India logged 248 new species in 2013

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July 13, 2014

These rarest-of-rare species are found in small habitats and most of them are endangered

The Zoological Survey of India has discovered 248 new animal species in different parts of the country in 2013. Of them, 162 are insects, 19 are arachnids, 36 are fish, five are amphibians and two are reptiles.

July 13, 2014

These rarest-of-rare species are found in small habitats and most of them are endangered

The Zoological Survey of India has discovered 248 new animal species in different parts of the country in 2013. Of them, 162 are insects, 19 are arachnids, 36 are fish, five are amphibians and two are reptiles.

“These rarest-of-rare species are found in small habitats and most of them are endangered,” K. Venkataraman, director of Zoological Survey of India (ZSI), told The Hindu. Emphasising that such discoveries depend on both chance and expertise, Mr. Venkataraman said the Western Ghats and Eastern Himayala continued to be “hot-spots for these discoveries.”

He pointed out that finding new vertebrate species — from fishes to those higher up in the animal order — was very difficult and such species were very interesting to study. Of the 1.4 million animal species that had been found across the world till December 2013, India, with over 96,000 finds, was home to 7 per cent, Mr. Venkataraman said.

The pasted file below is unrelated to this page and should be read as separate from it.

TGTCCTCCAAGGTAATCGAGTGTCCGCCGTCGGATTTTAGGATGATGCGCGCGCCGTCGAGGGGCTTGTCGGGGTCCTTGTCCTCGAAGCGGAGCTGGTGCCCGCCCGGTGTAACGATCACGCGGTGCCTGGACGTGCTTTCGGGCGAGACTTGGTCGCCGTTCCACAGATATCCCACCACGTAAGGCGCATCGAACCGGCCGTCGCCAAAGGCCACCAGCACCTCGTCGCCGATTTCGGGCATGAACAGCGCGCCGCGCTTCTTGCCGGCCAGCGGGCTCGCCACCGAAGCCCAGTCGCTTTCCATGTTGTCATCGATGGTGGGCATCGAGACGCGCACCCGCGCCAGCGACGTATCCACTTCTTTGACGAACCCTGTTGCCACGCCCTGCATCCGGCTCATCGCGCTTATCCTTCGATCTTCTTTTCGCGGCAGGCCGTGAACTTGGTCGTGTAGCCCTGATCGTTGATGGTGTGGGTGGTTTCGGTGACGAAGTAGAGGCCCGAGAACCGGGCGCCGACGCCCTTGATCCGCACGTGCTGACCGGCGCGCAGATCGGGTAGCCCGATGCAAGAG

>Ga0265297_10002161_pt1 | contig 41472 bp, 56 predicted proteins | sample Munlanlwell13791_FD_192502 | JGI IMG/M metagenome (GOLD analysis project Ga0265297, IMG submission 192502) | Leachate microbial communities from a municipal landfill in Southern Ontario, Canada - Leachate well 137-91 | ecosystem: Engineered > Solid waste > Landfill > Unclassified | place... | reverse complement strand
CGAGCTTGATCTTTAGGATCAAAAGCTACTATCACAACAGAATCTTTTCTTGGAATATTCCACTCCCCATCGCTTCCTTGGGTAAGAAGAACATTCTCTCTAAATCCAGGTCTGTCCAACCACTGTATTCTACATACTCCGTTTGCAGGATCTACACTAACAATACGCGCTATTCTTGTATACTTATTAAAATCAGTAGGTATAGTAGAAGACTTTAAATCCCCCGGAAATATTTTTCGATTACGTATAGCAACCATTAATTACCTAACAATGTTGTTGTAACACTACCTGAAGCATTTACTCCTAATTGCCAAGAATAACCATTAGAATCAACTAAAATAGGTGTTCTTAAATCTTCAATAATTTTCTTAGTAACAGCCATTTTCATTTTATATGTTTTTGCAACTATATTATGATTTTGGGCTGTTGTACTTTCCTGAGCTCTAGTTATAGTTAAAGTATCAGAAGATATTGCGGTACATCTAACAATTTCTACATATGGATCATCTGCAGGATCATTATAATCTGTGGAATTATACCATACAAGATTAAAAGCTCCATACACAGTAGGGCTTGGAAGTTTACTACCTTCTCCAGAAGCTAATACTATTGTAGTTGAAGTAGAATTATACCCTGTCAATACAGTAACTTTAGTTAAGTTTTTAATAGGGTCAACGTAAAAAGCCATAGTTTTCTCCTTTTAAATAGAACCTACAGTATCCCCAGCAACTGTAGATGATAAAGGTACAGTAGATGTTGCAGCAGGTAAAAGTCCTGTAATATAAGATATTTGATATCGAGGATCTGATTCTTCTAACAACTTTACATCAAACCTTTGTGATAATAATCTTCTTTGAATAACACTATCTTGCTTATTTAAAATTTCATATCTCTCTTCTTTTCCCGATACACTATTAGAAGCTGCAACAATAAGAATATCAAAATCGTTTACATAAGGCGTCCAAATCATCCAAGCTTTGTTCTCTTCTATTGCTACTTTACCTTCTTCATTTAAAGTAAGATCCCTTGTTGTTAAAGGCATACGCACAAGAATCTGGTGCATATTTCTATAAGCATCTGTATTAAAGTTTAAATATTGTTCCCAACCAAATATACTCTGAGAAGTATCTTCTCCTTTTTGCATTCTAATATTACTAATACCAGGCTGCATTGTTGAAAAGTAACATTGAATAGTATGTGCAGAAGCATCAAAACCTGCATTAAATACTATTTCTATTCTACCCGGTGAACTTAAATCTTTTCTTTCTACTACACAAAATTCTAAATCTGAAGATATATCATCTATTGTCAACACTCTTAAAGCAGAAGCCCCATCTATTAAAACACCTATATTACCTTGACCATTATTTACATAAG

“Invertebrates are very difficult to study and they are in plenty. Of the 96,000 which we have reported, 65,000 are insects,” he said, adding that insects rule the world in terms of numbers. Similarly, molluscs rule the marine world.

Among the new finds, the most interesting is a shieldtail snake, Rhinophis goweri, found in the Bodamalai hills of Tamil Nadu. Of the five species of amphibians, three are found in the north-east — two in Arunachal Pradesh, one in Meghalaya, one in the Eastern Ghats and one from Maharashtra.

The frog found in the Western Ghats in Maharashtra, Raorchestes ghatei, is a new species of shrub frog which inhabits semi-evergreen forests and scrub patches.

Of the 36 species of fish, at least 18 are found in the north-eastern States, four in West Bengal and eight in Kerala.

Scientists at the ZSI have also spotted 54 species earlier found in other parts of the world, for the first time in India. Of these 11 are fish and 21 are insects.

A compilation of the ZSI’s discoveries was published a few weeks ago in a volume titled Animal Discoveries 2013.

“The work on applied aspects of these new species will start soon. Unless we know the species, the next step for scientific research cannot be taken up,” Mr. Venkataraman said, adding that these discoveries can help find new drugs and in access and benefit sharing under the Biological Diversity Act.

At a time when the world’s biodiversity is continuously threatened, with several species on the verge of extinction, Mr. Venkatraman pointed out that that the number of scientists working to discover such new species was also dwindling.


Courtesy: The Hindu

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